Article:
How to Design a Sensory Garden for the Blind or Visually Impaired
With a little care and thought, you can design a sensory garden (especially for the blind or visually impaired). Even if we are born with sight, accident or illness can rob us of our ability to see at any time in our lives.
If someone close to you is unable to see, and you have a garden or yard, you can greatly enhance their quality of life with a sensory garden which lays emphasis on the remaining senses, which can bring back some joy into their lives.
Our main senses are sight, touch, smell, hearing and taste, so while a sensory garden would concentrate on all 5, a sensory garden for the blind concentrates on just four. This means that the garden does not have to be visually attractive. Bright colorful flowers are no longer a necessity. Even weeds won't bother us too much, except where they threaten to overcome our plants.
When we lose one sensory sense, it is often said that the others increase. Our sense of smell would therefore be heightened.
Apart from the obvious—growing scented plants, we should have a grassy area that requires mowing. What is nicer on a summer evening than the scent of new-mown grass? Grass is only desirable if there is someone there to cut it for the blind person, but it is certainly a place for their guide-dog to frolic on.
Sound—Water Features and Birds
A water feature is highly desirable in a sensory garden for the blind. The gentle trickling of water is a delight to listen to when all our senses are working. If we shut out eyes and listen to it on a hot summer's day we can get some idea of how much a blind person would appreciate it.
A garden pond is not a really a great idea because of the danger of the blind person accidentally stumbling into it, but a water fountain, or a bird bath, would greatly enhance the auditory senses. Birds with their never-ending and delightful birdsong can be encouraged into a garden simply by planting a few bushes and trees.
Touch—Plants Without Barbs That Are Safe to Touch
Try to plant thornless roses and bushes if you can. Prickly plants have a role in the garden, mainly for protection from intruders or because they are visually attractive.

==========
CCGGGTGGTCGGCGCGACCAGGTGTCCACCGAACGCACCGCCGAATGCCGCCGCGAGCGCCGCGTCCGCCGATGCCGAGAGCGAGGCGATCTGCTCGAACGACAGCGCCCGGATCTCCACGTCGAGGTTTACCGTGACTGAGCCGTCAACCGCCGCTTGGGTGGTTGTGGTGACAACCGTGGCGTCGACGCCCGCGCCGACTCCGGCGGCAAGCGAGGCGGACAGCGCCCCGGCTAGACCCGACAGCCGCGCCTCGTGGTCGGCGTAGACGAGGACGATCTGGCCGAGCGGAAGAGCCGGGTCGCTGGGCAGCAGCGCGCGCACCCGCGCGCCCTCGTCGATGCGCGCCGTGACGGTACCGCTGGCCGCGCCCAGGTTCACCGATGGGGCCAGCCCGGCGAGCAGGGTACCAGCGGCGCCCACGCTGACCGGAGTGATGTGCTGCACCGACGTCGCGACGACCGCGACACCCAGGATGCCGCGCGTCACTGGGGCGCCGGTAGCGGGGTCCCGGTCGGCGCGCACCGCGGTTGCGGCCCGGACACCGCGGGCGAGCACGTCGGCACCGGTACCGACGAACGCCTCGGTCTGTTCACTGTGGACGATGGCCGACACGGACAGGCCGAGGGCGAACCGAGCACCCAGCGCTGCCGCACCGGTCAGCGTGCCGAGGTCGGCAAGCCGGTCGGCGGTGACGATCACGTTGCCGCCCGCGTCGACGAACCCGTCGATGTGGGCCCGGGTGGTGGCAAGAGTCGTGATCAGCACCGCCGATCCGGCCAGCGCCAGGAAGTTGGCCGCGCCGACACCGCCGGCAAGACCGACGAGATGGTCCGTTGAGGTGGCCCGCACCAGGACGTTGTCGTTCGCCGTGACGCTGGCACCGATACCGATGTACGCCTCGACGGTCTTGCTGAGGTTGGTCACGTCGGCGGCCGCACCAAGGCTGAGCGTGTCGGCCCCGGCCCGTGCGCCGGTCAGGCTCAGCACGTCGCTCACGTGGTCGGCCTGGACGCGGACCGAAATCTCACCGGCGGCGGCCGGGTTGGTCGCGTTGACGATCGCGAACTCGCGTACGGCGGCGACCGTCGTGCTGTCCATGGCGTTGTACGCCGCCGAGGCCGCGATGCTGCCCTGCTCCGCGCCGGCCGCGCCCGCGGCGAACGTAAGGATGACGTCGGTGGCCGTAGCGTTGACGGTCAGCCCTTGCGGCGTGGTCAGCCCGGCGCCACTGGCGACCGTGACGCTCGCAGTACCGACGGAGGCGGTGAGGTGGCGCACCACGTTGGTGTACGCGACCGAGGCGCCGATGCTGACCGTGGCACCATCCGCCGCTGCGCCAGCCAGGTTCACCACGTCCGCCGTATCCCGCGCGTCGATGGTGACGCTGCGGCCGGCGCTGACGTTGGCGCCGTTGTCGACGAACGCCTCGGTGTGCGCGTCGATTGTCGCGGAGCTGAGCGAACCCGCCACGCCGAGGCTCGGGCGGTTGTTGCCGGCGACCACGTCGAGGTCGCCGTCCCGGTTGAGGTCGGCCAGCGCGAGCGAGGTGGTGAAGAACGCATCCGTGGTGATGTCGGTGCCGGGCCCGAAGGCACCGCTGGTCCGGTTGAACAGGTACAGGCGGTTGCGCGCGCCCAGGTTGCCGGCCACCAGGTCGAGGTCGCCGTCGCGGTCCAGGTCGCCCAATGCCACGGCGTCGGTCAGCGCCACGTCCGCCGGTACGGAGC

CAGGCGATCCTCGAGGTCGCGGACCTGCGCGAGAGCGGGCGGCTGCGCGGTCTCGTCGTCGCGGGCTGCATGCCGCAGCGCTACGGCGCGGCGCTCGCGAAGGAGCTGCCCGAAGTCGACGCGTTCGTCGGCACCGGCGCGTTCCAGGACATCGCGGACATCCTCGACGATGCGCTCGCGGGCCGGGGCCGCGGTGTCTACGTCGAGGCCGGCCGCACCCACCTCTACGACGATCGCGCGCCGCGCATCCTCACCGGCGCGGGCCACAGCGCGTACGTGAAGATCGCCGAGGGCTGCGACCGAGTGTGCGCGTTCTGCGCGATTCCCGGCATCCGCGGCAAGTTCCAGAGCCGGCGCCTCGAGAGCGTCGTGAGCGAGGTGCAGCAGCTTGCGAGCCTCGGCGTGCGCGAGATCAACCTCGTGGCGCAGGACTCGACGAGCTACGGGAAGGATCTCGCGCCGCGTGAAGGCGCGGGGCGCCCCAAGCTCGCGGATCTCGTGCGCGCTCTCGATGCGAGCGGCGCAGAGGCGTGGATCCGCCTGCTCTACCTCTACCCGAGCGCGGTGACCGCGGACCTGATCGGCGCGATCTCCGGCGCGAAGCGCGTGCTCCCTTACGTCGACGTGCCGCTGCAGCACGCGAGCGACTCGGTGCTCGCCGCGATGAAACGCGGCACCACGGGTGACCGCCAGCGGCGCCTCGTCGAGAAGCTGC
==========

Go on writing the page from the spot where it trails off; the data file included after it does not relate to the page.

To the blind, however, they are positively dangerous, if they cannot be seen. Likewise poisonous plants. While we visually identify many common poisonous plants in our garden, the blind may not know they are there.
There could be an accidental ingestion—licking ones hands after handling oleander, for example, springs to mind. While people born blind have lived their lives knowing to be wary of everything, and to not lick their hands, newly blind people will slip back into their old habits of a lifetime, and so extra care has to be taken. Some plants can make a person very ill indeed by just a taste of their sap.
Edible plants can include strawberries, raspberries and other cane fruit, as well as vegetables, herbs and spices, or fruit trees.
Ripening fruit put out a very distinctive and attractive smell, which would heighten the pleasure a blind person could have in their garden.
And not just at harvest time, apple and cherry blossom in the spring fill the air with scent and the promise of a harvest to come.
Productive gardens have a very 'earthy' smell, which changes little throughout the year and would bring enumerable pleasure to a blind person.
Garden Safety and Raised Beds
Assuming the person is completely blind, and lives alone, then you may wish to consider designing and building raised bed gardens which can be easily tended.
Raised beds should be made of concrete, and provide an area along the top for sitting on. The garden should be designed with ample walkways, with special attention paid to having the ground as flat as possible, with no protrusions a blind person could trip over.
It is probably better to pave the area between raised beds, making sure the concrete is well-laid and completely flat. You may wish to consider building in a slight slope to allow rain-water to drain off quickly as a blind person will not be able to see puddles of water to avoid them.
Make sure no tools are left lying around for someone to trip over, nor flower pots placed on a walkway, except off to the side. Ideally, pathways should be bordered with aromatic plants, whose scent is released when brushed against.
This content is accurate and true to the best of the author’s knowledge and is not meant to substitute for formal and individualized advice from a qualified professional.